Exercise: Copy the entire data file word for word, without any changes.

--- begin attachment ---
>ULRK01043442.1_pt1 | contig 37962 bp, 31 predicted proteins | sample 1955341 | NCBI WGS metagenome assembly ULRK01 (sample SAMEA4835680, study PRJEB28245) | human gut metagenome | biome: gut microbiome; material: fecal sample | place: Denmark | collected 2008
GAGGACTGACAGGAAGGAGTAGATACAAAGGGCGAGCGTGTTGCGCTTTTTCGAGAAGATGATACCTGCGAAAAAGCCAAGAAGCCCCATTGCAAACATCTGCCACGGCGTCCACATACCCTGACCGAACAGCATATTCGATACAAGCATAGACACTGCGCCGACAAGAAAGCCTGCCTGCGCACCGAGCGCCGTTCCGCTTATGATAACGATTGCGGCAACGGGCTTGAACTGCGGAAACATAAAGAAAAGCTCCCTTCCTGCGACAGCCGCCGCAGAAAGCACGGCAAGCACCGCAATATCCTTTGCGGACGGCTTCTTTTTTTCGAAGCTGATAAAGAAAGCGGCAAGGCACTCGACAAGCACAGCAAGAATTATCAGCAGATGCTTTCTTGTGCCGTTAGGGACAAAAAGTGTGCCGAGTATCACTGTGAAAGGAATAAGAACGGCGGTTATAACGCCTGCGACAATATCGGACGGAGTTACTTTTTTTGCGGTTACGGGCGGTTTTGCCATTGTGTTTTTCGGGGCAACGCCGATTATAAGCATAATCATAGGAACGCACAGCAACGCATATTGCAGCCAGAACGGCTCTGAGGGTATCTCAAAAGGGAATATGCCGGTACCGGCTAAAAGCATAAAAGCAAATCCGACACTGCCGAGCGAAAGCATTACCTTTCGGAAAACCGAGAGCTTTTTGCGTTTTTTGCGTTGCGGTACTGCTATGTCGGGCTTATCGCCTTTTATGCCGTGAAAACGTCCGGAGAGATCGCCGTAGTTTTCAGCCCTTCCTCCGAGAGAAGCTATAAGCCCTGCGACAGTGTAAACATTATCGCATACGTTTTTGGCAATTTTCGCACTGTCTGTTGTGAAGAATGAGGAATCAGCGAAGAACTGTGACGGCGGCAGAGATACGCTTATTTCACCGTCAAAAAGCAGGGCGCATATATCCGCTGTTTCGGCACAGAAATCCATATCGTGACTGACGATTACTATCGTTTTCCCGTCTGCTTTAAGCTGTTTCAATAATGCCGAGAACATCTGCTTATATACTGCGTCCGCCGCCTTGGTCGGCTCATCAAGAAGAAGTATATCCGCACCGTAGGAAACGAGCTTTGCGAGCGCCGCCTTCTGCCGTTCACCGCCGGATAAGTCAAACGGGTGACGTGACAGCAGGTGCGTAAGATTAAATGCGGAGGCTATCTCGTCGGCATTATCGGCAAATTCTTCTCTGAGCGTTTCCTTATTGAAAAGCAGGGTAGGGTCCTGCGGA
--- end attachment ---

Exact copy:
>ULRK01043442.1_pt1 | contig 37962 bp, 31 predicted proteins | sample 1955341 | NCBI WGS metagenome assembly ULRK01 (sample SAMEA4835680, study PRJEB28245) | human gut metagenome | biome: gut microbiome; material: fecal sample | place: Denmark | collected 2008
GAGGACTGACAGGAAGGAGTAGATACAAAGGGCGAGCGTGTTGCGCTTTTTCGAGAAGATGATACCTGCGAAAAAGCCAAGAAGCCCCATTGCAAACATCTGCCACGGCGTCCACATACCCTGACCGAACAGCATATTCGATACAAGCATAGACACTGCGCCGACAAGAAAGCCTGCCTGCGCACCGAGCGCCGTTCCGCTTATGATAACGATTGCGGCAACGGGCTTGAACTGCGGAAACATAAAGAAAAGCTCCCTTCCTGCGACAGCCGCCGCAGAAAGCACGGCAAGCACCGCAATATCCTTTGCGGACGGCTTCTTTTTTTCGAAGCTGATAAAGAAAGCGGCAAGGCACTCGACAAGCACAGCAAGAATTATCAGCAGATGCTTTCTTGTGCCGTTAGGGACAAAAAGTGTGCCGAGTATCACTGTGAAAGGAATAAGAACGGCGGTTATAACGCCTGCGACAATATCGGACGGAGTTACTTTTTTTGCGGTTACGGGCGGTTTTGCCATTGTGTTTTTCGGGGCAACGCCGATTATAAGCATAATCATAGGAACGCACAGCAACGCATATTGCAGCCAGAACGGCTCTGAGGGTATCTCAAAAGGGAATATGCCGGTACCGGCTAAAAGCATAAAAGCAAATCCGACACTGCCGAGCGAAAGCATTACCTTTCGGAAAACCGAGAGCTTTTTGCGTTTTTTGCGTTGCGGTACTGCTATGTCGGGCTTATCGCCTTTTATGCCGTGAAAACGTCCGGAGAGATCGCCGTAGTTTTCAGCCCTTCCTCCGAGAGAAGCTATAAGCCCTGCGACAGTGTAAACATTATCGCATACGTTTTTGGCAATTTTCGCACTGTCTGTTGTGAAGAATGAGGAATCAGCGAAGAACTGTGACGGCGGCAGAGATACGCTTATTTCACCGTCAAAAAGCAGGGCGCATATATCCGCTGTTTCGGCACAGAAATCCATATCGTGACTGACGATTACTATCGTTTTCCCGTCTGCTTTAAGCTGTTTCAATAATGCCGAGAACATCTGCTTATATACTGCGTCCGCCGCCTTGGTCGGCTCATCAAGAAGAAGTATATCCGCACCGTAGGAAACGAGCTTTGCGAGCGCCGCCTTCTGCCGTTCACCGCCGGATAAGTCAAACGGGTGACGTGACAGCAGGTGCGTAAGATTAAATGCGGAGGCTATCTCGTCGGCATTATCGGCAAATTCTTCTCTGAGCGTTTCCTTATTGAAAAGCAGGGTAGGGTCCTGCGGA